NBC Makes Smart Move By Streaming Olympics
CNBC Sports Business Reporter
I’ve heard it ever since I joined the NBC family: Why can’t we watch the Olympics live? My answer I think was better than most. Because, unlike any sport out there, it has done fine on tape delay.
We don’t watch most of these sports in the four-year period that they are off, so it makes it a delay—that would otherwise be unacceptable in a mainstream sport—more palatable.
The more important point is that if everything were live, NBC would not be able to pay the rights fees it does because it simply wouldn’t garner the same viewership and couldn’t charge the rates it does for advertising.
That’s why NBC could afford to pony up more for the future Olympic rights than ESPN could since ESPN promised they’d bring the games in live.
So when I heard that NBC was willing to live stream every event on NBCOlympics.com for the games this summer, I wondered what had changed. So I called up Alan Wurtzel, the president of research and media development for NBC.
The first important part that Wurtzel stressed was that the live feed, which comes from the world feed, would be nothing like what was seen later on. It’s not produced and there’s no context. An important thing to note: Once the event is done, it is not archived until after it has run on television.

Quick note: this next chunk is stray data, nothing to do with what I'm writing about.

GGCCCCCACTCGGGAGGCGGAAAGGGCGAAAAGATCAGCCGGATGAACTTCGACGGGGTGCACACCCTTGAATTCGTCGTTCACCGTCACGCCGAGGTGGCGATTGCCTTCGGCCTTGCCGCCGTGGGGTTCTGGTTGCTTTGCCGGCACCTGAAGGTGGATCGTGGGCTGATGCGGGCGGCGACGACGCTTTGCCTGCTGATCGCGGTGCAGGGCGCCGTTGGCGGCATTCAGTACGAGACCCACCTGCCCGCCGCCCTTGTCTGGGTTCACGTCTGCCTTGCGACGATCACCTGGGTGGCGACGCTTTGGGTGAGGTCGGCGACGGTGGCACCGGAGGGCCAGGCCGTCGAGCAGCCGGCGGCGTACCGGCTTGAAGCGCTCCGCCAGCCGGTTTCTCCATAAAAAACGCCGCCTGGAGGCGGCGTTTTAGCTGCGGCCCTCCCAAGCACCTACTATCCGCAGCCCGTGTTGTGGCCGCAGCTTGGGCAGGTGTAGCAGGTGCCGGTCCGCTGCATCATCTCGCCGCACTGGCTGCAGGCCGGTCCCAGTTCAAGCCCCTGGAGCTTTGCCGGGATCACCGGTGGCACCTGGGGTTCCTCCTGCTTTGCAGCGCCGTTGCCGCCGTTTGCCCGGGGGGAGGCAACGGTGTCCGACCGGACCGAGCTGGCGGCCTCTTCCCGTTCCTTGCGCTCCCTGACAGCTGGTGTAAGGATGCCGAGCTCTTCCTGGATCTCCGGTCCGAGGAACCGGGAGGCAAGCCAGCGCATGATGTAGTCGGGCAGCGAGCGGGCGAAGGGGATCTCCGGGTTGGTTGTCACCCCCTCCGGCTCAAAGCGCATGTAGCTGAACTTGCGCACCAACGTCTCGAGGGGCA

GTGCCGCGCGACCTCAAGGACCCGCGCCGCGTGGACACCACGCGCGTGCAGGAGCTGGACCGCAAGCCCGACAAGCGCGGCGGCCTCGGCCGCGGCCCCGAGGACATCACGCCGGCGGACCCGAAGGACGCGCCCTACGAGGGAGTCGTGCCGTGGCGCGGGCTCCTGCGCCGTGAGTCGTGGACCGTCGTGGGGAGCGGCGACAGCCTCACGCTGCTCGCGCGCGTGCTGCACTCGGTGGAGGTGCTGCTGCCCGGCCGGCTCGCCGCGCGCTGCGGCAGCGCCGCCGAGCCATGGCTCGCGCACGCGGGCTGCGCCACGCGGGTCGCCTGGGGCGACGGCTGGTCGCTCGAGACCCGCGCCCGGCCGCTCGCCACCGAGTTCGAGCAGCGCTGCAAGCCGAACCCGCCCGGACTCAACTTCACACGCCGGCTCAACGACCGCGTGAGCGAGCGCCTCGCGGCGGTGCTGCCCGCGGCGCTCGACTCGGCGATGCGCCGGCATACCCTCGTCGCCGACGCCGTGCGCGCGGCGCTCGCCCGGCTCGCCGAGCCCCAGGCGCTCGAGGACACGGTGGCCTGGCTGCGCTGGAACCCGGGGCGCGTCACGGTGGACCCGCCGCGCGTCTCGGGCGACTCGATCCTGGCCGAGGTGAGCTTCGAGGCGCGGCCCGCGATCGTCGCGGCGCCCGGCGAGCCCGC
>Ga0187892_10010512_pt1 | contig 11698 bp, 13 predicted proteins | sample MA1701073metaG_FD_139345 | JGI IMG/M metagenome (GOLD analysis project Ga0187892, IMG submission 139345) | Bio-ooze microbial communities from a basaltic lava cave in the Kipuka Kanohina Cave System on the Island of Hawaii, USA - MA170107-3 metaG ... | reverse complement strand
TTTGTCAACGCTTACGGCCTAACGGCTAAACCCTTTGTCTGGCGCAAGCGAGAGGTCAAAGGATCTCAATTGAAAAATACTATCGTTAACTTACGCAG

“We don’t think it will have any deleterious impact on our prime time broadcasts,” Wurtzel said.
I understand how the hard core fans of a certain sport have to watch live, but most people won’t enjoy watching live. When I have gone to events at the Olympics, you can’t believe how long everything takes and how bad the athletes that are on the end of the line, that you never see, are. Fully producing a piece and compressing time are so much a part of the Olympics viewing experience.
“The biggest part of our Olympic pitch to the IOC is that the Olympics is not really about the sports that are showcased,” Wurtzel said. “It’s really about telling a story and packaging that story. Not many people would watch without that context.”
Wurtzel said that, if anything, he believes the live feed could even boost ratings, as those hard core enough to watch it, could spread the word to people who maybe weren’t planning on watching it even on a delayed basis.
For so long, NBC has been knocked for not going live. I think by live streaming everything, it will prove that a significant portion of the audience in fact does not want to watch the games live given the limited production that would take place. Why? Because the average American doesn’t know 90 percent of the names of the athletes going into the broadcast.
CNBC is part of NBCUniversal, which is majority owned by Comcast .
Questions? Comments? SportsBiz@cnbc.com